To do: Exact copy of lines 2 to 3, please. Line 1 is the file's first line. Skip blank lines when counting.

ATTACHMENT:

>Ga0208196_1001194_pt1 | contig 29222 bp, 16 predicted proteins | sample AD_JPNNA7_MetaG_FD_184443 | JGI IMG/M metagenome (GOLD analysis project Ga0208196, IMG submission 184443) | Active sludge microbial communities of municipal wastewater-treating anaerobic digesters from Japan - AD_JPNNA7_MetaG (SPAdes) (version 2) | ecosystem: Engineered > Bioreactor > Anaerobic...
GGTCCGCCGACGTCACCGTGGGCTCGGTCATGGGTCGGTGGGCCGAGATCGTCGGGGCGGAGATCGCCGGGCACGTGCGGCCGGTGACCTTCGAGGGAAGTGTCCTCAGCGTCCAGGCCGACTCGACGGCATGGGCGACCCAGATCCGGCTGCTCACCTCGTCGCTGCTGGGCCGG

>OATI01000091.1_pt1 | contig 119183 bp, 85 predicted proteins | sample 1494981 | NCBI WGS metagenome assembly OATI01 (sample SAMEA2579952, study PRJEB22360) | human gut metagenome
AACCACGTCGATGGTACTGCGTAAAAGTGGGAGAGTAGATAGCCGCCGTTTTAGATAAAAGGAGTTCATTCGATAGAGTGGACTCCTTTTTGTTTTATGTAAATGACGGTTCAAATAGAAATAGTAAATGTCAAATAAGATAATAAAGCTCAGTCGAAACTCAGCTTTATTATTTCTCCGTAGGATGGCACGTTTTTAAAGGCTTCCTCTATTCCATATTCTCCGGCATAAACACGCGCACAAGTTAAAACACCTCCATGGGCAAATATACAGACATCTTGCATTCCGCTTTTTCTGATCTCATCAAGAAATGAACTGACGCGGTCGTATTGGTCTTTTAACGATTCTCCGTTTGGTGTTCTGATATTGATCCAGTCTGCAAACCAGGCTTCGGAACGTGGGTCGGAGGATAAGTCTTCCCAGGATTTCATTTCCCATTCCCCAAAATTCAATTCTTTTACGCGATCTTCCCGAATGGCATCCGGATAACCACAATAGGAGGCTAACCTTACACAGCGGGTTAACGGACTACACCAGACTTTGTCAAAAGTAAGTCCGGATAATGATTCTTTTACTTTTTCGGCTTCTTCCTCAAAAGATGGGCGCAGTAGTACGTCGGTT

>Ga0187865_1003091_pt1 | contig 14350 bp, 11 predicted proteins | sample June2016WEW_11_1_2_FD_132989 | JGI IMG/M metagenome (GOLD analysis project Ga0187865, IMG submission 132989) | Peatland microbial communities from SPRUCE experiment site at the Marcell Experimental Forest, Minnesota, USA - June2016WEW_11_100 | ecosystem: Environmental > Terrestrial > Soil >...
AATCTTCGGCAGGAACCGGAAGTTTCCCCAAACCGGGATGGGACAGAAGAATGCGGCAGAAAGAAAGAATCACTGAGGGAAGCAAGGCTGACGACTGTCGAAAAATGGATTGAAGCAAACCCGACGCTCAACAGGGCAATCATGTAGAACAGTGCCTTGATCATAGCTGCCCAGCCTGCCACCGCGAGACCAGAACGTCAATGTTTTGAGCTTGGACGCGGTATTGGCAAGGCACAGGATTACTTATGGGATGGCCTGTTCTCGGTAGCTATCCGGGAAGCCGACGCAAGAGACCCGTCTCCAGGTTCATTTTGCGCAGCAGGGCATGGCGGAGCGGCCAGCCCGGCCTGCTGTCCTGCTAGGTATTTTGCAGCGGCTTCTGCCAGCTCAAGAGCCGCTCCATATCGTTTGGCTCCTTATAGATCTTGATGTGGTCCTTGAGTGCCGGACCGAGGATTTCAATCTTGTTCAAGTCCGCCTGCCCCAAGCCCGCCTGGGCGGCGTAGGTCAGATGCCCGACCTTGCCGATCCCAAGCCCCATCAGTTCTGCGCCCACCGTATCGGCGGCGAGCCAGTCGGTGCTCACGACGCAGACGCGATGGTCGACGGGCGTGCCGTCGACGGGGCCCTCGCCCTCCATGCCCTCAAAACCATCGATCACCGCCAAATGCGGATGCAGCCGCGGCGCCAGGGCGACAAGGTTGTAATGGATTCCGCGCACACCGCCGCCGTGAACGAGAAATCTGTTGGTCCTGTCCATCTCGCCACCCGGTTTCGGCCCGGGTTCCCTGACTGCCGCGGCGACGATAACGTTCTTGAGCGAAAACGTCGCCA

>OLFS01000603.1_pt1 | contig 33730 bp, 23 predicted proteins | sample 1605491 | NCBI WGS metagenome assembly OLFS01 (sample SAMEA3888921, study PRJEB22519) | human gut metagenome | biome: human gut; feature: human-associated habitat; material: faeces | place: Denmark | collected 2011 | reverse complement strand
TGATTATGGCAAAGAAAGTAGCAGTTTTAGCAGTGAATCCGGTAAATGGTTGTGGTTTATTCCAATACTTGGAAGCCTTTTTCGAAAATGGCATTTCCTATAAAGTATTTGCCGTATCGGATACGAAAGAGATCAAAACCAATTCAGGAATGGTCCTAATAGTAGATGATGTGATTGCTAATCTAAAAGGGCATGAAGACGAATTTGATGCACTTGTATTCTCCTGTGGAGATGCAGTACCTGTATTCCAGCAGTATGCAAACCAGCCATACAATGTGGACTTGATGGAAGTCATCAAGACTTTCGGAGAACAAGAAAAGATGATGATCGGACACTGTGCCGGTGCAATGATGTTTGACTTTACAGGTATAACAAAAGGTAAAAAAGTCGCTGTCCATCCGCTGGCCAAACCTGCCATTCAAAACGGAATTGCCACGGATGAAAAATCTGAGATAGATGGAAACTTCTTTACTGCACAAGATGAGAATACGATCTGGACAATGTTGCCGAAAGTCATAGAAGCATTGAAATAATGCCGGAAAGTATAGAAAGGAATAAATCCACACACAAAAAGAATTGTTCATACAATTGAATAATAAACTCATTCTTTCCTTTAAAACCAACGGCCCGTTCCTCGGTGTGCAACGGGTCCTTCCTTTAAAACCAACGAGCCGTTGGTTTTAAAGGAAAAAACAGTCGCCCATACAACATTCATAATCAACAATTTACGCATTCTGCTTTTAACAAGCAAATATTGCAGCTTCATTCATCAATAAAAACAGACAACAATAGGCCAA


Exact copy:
GGTCCGCCGACGTCACCGTGGGCTCGGTCATGGGTCGGTGGGCCGAGATCGTCGGGGCGGAGATCGCCGGGCACGTGCGGCCGGTGACCTTCGAGGGAAGTGTCCTCAGCGTCCAGGCCGACTCGACGGCATGGGCGACCCAGATCCGGCTGCTCACCTCGTCGCTGCTGGGCCGG

>OATI01000091.1_pt1 | contig 119183 bp, 85 predicted proteins | sample 1494981 | NCBI WGS metagenome assembly OATI01 (sample SAMEA2579952, study PRJEB22360) | human gut metagenome